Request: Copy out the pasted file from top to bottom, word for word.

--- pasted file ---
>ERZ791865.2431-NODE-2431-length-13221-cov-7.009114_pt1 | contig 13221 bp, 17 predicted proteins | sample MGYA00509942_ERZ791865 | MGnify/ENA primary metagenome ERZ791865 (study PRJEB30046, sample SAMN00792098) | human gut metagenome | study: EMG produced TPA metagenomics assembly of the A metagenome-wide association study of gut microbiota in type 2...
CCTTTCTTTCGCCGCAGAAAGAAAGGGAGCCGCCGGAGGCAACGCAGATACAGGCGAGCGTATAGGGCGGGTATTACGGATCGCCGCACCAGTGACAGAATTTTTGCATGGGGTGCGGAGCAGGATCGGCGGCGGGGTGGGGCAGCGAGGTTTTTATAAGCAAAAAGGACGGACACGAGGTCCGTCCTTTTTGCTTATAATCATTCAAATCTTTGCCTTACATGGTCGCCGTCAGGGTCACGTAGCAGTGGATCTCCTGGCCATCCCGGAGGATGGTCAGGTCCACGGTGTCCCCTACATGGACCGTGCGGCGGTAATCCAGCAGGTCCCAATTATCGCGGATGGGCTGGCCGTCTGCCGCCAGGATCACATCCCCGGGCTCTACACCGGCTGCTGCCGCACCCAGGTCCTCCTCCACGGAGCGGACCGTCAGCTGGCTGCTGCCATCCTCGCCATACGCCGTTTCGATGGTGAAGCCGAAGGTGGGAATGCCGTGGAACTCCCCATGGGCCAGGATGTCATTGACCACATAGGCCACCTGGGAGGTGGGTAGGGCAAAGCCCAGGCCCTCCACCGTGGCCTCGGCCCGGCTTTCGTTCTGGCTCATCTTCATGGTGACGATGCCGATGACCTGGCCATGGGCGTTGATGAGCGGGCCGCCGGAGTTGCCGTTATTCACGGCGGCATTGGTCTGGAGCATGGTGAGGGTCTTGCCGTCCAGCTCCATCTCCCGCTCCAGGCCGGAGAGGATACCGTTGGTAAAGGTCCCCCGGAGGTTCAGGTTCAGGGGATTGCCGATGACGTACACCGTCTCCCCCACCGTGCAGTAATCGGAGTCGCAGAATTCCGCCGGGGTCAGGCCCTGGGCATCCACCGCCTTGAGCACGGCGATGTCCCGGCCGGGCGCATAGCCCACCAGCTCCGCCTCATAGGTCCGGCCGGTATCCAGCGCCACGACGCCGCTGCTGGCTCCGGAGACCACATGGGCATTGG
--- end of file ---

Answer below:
>ERZ791865.2431-NODE-2431-length-13221-cov-7.009114_pt1 | contig 13221 bp, 17 predicted proteins | sample MGYA00509942_ERZ791865 | MGnify/ENA primary metagenome ERZ791865 (study PRJEB30046, sample SAMN00792098) | human gut metagenome | study: EMG produced TPA metagenomics assembly of the A metagenome-wide association study of gut microbiota in type 2...
CCTTTCTTTCGCCGCAGAAAGAAAGGGAGCCGCCGGAGGCAACGCAGATACAGGCGAGCGTATAGGGCGGGTATTACGGATCGCCGCACCAGTGACAGAATTTTTGCATGGGGTGCGGAGCAGGATCGGCGGCGGGGTGGGGCAGCGAGGTTTTTATAAGCAAAAAGGACGGACACGAGGTCCGTCCTTTTTGCTTATAATCATTCAAATCTTTGCCTTACATGGTCGCCGTCAGGGTCACGTAGCAGTGGATCTCCTGGCCATCCCGGAGGATGGTCAGGTCCACGGTGTCCCCTACATGGACCGTGCGGCGGTAATCCAGCAGGTCCCAATTATCGCGGATGGGCTGGCCGTCTGCCGCCAGGATCACATCCCCGGGCTCTACACCGGCTGCTGCCGCACCCAGGTCCTCCTCCACGGAGCGGACCGTCAGCTGGCTGCTGCCATCCTCGCCATACGCCGTTTCGATGGTGAAGCCGAAGGTGGGAATGCCGTGGAACTCCCCATGGGCCAGGATGTCATTGACCACATAGGCCACCTGGGAGGTGGGTAGGGCAAAGCCCAGGCCCTCCACCGTGGCCTCGGCCCGGCTTTCGTTCTGGCTCATCTTCATGGTGACGATGCCGATGACCTGGCCATGGGCGTTGATGAGCGGGCCGCCGGAGTTGCCGTTATTCACGGCGGCATTGGTCTGGAGCATGGTGAGGGTCTTGCCGTCCAGCTCCATCTCCCGCTCCAGGCCGGAGAGGATACCGTTGGTAAAGGTCCCCCGGAGGTTCAGGTTCAGGGGATTGCCGATGACGTACACCGTCTCCCCCACCGTGCAGTAATCGGAGTCGCAGAATTCCGCCGGGGTCAGGCCCTGGGCATCCACCGCCTTGAGCACGGCGATGTCCCGGCCGGGCGCATAGCCCACCAGCTCCGCCTCATAGGTCCGGCCGGTATCCAGCGCCACGACGCCGCTGCTGGCTCCGGAGACCACATGGGCATTGG